“They just keep on shooting” – US changes commander in Afghanistan
“We can and must do better in Afghanistan.” was the verdict of U.S. Defence Secretary Robert Gates as he sacked his top commander on the ground.
Gates explained that the military leaders needed to adopt new thinking and a new approach.
It is a view supported by one of America's most notable intellectuals, but speaking to RT, the philosopher Noam Chomsky notes that so far President Obama has failed to live up to his promises on Afghanistan.
“Bush started escalating the war in Afghanistan in 2004 and Obama in his campaign said that he's not going to escalate it further and in fact he is. He's actually sending tens of thousands troops, expanding attacks. They have killed a couple of Al-Qaeda members, but it's mostly civilians. Militarily the US can surely put down any resistance. It has overwhelming military power, but not socially and politically.”
The replacement is huge for a number of reasons. First of all, the ex-top US commander in Afghanistan Gen. David McKiernan, who occupied this position for less than a year, is a classic military commander. He has a conventional way of thinking about warfare. He wanted more and more troops on the ground – he asked president Barack Obama for 35,000 more troops in Afghanistan, while Obama would be able to give him only two thirds of that.
This could be a sign of an internal conflict of some sort, but US Defence Secretary Robert Gates said that McKiernan has done nothing wrong. But the US needs a fresh look and a new approach in Afghanistan. This move is not only about changing a commander, but also it may signify the overall change in US strategy in Afghanistan.
Barack Obama is sending a message to his own team that it is going to take responsibility for the actions of the US troops on the ground. For example, Gen. David McKiernan did not take the responsibility for the death of Afghani civilians caused by air strikes carried out by US unmanned drones. It was actually US Secretary of State Hillary Clinton who did most of the apologies for the dozens of innocent deaths.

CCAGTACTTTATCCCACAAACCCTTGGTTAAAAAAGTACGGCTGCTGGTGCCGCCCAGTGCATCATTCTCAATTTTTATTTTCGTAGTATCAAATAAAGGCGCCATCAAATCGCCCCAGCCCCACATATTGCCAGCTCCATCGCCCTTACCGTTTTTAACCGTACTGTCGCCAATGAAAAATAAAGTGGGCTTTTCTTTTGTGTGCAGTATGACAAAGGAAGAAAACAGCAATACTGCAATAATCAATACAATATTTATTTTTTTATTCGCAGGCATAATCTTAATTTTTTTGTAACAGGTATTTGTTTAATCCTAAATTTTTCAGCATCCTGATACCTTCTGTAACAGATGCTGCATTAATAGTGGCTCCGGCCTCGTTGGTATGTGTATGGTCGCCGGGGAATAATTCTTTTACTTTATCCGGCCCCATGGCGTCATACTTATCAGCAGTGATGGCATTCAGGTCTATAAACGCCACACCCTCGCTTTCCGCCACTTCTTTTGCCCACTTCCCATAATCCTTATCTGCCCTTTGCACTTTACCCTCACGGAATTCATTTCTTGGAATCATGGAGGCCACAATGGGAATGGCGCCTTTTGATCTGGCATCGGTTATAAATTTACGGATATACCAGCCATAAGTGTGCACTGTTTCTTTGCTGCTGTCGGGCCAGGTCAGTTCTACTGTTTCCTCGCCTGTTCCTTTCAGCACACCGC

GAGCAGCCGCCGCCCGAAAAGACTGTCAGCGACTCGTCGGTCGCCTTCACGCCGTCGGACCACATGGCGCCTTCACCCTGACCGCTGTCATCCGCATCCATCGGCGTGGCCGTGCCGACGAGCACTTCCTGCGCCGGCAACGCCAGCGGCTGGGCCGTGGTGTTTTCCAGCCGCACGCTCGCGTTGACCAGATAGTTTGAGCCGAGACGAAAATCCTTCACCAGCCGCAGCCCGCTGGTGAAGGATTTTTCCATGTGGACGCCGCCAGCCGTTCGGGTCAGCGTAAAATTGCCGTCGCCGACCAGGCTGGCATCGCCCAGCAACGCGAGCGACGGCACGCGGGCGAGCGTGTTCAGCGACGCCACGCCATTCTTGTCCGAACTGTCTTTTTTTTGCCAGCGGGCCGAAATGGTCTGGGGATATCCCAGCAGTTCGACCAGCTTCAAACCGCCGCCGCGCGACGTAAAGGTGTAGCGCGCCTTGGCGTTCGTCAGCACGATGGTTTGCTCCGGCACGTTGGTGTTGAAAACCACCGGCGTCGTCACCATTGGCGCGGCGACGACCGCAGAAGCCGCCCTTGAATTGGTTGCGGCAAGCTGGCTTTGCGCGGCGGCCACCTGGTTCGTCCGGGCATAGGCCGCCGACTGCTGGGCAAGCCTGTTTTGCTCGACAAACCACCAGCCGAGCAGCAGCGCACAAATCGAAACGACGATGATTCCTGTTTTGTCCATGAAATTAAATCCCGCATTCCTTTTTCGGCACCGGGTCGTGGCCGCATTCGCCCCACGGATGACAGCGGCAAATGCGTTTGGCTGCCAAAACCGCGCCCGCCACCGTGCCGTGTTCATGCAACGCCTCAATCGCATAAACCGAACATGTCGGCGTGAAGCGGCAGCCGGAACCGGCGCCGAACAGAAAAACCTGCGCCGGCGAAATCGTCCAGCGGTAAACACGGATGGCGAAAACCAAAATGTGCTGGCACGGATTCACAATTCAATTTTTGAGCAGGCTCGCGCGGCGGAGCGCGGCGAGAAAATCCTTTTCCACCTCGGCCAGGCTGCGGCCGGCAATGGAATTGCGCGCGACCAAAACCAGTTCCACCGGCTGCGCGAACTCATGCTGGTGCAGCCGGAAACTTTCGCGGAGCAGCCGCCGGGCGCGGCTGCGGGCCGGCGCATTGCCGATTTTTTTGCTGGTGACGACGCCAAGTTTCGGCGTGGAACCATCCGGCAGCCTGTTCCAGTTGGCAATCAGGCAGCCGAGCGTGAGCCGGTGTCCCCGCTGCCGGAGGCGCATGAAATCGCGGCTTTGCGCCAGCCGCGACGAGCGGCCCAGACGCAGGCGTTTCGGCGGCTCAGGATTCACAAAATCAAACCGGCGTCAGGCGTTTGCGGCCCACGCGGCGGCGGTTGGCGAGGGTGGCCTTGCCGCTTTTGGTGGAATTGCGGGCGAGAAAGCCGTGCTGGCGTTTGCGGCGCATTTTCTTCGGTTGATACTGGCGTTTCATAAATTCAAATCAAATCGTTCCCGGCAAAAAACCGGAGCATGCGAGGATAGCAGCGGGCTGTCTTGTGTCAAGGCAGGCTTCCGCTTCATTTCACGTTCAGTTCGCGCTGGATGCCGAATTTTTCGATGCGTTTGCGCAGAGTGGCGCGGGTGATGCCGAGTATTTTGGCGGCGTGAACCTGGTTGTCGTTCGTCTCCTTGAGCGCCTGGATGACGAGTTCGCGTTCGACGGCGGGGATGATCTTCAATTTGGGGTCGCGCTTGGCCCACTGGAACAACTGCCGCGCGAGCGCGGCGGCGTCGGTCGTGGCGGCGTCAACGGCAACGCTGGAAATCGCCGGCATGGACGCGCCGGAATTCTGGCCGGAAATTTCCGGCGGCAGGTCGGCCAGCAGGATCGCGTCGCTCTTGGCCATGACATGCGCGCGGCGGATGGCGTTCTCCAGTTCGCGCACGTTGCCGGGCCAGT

Gen. David McKiernan is said to be replaced by Lieutenant General Stanley McChrystal, a covert special forces person responsible for operations aimed at specific individuals. He has built himself a reputation of being able to utilize various forms of intelligence for effectively pursuing specific targets.
Barack Obama himself indicated that he wants to see in command someone more focused on counterinsurgency. That is why there is no surprise McChrystal now finds himself in a new exciting role.
Another reason for the change is that frustration is really mounting on both sides in Afghanistan.
“They just keep on shooting, they are not stopping,” says Sergeant Kenneth Alexander from 26th infantry regiment. “They are just sitting out there waiting to shoot again.”
The war in Afghanistan is far from being conventional. Military analysts say that Barack Obama understands that a new approach is desperately needed to further conduct this war. Now he wants to win this war with less American troops on the ground and less civilian casualties. He seems to understand that more civilian casualties will only create more US-oriented hatred which automatically means more support for the Taliban and the whole cycle will roll on without end.
The change of commander might signify the first step of the real rethinking of how the US approaches the war in Afghanistan.